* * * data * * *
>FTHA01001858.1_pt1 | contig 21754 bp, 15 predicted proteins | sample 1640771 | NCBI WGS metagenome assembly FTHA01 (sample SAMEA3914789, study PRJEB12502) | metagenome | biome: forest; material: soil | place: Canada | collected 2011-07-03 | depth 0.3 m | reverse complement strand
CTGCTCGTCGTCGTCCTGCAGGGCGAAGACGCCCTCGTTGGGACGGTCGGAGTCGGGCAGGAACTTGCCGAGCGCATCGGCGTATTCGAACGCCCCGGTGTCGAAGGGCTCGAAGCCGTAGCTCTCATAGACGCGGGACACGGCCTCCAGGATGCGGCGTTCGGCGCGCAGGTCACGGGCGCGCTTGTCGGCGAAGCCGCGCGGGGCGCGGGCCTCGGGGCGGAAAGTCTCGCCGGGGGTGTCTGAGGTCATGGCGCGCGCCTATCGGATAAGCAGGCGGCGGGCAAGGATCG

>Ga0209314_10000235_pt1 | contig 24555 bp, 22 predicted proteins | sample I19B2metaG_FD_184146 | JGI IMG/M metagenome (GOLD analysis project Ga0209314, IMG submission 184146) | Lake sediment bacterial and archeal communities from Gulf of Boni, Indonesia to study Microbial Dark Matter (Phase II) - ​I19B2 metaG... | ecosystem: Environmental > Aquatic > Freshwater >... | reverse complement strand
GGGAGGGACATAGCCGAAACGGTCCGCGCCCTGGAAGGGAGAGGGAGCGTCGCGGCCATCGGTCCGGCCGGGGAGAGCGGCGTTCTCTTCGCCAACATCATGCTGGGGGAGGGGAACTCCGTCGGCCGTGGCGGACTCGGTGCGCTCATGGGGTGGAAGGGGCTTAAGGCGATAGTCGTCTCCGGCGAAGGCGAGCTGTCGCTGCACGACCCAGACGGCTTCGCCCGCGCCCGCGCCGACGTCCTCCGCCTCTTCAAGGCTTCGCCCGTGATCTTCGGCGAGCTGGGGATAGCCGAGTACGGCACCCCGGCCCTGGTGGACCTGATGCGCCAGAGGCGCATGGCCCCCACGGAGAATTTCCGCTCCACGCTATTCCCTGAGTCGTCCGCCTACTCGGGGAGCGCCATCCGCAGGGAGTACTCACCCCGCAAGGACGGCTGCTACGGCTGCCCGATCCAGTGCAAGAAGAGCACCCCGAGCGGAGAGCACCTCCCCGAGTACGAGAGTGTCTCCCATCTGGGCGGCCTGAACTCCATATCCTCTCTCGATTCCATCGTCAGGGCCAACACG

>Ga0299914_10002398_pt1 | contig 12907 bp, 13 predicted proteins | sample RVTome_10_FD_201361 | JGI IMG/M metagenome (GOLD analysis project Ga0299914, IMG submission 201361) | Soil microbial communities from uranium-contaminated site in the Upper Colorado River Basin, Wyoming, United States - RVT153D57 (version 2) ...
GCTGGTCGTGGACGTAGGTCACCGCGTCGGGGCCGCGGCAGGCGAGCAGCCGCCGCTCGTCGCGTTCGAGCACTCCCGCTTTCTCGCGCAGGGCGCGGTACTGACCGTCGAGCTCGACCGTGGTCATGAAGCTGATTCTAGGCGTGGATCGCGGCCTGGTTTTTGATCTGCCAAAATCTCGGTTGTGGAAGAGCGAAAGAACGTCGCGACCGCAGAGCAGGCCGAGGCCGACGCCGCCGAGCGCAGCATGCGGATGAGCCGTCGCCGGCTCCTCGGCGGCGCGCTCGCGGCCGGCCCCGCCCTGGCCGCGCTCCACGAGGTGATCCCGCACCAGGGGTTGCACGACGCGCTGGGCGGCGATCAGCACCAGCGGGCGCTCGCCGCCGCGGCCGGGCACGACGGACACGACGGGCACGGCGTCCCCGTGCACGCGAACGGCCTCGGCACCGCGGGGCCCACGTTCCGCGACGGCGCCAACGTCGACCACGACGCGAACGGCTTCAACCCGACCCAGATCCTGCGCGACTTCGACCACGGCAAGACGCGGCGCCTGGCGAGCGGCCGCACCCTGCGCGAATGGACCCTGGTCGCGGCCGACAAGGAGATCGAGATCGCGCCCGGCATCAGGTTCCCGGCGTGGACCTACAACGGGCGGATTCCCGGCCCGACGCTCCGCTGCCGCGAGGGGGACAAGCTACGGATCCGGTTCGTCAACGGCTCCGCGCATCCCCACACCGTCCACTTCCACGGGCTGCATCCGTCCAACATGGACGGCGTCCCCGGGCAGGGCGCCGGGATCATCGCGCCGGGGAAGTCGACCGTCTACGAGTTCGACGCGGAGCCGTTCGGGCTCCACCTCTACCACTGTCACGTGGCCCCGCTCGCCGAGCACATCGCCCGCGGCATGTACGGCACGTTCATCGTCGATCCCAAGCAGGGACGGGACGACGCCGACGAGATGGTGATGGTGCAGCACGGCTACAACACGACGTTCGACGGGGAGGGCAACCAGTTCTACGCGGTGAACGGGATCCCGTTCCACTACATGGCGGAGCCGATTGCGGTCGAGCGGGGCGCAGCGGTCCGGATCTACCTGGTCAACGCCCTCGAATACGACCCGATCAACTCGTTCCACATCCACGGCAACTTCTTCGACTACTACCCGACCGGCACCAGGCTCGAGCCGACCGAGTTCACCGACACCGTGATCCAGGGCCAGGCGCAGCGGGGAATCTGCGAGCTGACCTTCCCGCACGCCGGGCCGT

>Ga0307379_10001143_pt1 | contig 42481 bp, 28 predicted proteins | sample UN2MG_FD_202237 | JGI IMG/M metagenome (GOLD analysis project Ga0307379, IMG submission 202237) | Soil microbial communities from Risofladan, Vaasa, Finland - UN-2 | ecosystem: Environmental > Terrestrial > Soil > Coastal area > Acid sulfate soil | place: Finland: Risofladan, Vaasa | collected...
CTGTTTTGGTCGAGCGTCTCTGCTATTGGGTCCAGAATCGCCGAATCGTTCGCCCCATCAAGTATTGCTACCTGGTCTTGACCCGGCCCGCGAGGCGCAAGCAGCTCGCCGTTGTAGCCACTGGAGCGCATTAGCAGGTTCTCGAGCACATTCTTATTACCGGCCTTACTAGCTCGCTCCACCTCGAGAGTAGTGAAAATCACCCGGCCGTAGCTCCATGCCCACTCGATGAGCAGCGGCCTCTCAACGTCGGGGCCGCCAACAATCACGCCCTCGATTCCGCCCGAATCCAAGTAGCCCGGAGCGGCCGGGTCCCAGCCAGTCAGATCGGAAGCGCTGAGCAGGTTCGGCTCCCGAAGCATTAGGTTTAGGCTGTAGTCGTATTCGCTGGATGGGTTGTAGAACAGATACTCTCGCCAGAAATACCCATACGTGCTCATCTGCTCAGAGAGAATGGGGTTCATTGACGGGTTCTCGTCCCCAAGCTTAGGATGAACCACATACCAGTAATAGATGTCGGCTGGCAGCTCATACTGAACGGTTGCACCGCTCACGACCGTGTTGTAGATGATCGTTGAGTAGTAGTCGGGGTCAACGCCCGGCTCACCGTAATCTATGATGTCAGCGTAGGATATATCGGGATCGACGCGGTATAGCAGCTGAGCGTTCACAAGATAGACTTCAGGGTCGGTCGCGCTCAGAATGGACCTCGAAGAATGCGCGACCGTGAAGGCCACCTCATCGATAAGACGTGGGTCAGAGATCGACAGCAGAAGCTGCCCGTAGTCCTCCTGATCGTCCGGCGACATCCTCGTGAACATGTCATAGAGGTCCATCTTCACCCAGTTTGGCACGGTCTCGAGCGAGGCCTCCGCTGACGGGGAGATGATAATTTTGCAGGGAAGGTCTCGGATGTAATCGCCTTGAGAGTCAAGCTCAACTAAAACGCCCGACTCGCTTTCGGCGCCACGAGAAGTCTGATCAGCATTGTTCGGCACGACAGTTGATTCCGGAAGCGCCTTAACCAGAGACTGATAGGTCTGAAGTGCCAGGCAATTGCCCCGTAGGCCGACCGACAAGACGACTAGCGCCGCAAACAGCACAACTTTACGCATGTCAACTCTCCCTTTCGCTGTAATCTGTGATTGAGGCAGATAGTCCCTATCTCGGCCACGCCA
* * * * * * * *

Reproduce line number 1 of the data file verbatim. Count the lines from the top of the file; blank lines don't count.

>FTHA01001858.1_pt1 | contig 21754 bp, 15 predicted proteins | sample 1640771 | NCBI WGS metagenome assembly FTHA01 (sample SAMEA3914789, study PRJEB12502) | metagenome | biome: forest; material: soil | place: Canada | collected 2011-07-03 | depth 0.3 m | reverse complement strand